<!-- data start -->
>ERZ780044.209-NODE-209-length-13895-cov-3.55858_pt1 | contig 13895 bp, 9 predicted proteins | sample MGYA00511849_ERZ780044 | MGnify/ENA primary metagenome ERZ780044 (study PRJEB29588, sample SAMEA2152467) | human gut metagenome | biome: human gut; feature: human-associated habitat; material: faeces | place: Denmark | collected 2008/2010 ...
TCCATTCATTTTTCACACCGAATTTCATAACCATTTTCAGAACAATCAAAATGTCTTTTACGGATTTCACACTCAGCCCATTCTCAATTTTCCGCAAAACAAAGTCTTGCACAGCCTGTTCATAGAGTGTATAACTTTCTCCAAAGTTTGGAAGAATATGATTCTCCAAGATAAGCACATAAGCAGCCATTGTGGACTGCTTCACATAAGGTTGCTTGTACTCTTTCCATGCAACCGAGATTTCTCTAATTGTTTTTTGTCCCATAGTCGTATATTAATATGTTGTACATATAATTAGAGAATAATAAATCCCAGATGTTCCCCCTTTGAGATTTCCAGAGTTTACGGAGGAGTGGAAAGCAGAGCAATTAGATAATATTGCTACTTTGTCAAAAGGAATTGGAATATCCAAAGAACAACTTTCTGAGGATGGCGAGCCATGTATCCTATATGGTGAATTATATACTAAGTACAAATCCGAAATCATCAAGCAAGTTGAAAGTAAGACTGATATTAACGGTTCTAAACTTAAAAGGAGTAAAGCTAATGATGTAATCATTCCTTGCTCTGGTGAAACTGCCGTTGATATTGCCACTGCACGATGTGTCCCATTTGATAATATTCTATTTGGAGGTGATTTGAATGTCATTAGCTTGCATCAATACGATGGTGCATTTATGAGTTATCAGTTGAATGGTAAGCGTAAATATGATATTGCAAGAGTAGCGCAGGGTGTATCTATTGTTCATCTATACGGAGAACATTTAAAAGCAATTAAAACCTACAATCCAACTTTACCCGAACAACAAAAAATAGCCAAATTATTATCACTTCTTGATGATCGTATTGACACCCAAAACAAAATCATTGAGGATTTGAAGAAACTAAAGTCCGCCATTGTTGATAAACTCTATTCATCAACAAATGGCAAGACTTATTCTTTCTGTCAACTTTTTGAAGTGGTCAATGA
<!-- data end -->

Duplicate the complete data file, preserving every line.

>ERZ780044.209-NODE-209-length-13895-cov-3.55858_pt1 | contig 13895 bp, 9 predicted proteins | sample MGYA00511849_ERZ780044 | MGnify/ENA primary metagenome ERZ780044 (study PRJEB29588, sample SAMEA2152467) | human gut metagenome | biome: human gut; feature: human-associated habitat; material: faeces | place: Denmark | collected 2008/2010 ...
TCCATTCATTTTTCACACCGAATTTCATAACCATTTTCAGAACAATCAAAATGTCTTTTACGGATTTCACACTCAGCCCATTCTCAATTTTCCGCAAAACAAAGTCTTGCACAGCCTGTTCATAGAGTGTATAACTTTCTCCAAAGTTTGGAAGAATATGATTCTCCAAGATAAGCACATAAGCAGCCATTGTGGACTGCTTCACATAAGGTTGCTTGTACTCTTTCCATGCAACCGAGATTTCTCTAATTGTTTTTTGTCCCATAGTCGTATATTAATATGTTGTACATATAATTAGAGAATAATAAATCCCAGATGTTCCCCCTTTGAGATTTCCAGAGTTTACGGAGGAGTGGAAAGCAGAGCAATTAGATAATATTGCTACTTTGTCAAAAGGAATTGGAATATCCAAAGAACAACTTTCTGAGGATGGCGAGCCATGTATCCTATATGGTGAATTATATACTAAGTACAAATCCGAAATCATCAAGCAAGTTGAAAGTAAGACTGATATTAACGGTTCTAAACTTAAAAGGAGTAAAGCTAATGATGTAATCATTCCTTGCTCTGGTGAAACTGCCGTTGATATTGCCACTGCACGATGTGTCCCATTTGATAATATTCTATTTGGAGGTGATTTGAATGTCATTAGCTTGCATCAATACGATGGTGCATTTATGAGTTATCAGTTGAATGGTAAGCGTAAATATGATATTGCAAGAGTAGCGCAGGGTGTATCTATTGTTCATCTATACGGAGAACATTTAAAAGCAATTAAAACCTACAATCCAACTTTACCCGAACAACAAAAAATAGCCAAATTATTATCACTTCTTGATGATCGTATTGACACCCAAAACAAAATCATTGAGGATTTGAAGAAACTAAAGTCCGCCATTGTTGATAAACTCTATTCATCAACAAATGGCAAGACTTATTCTTTCTGTCAACTTTTTGAAGTGGTCAATGA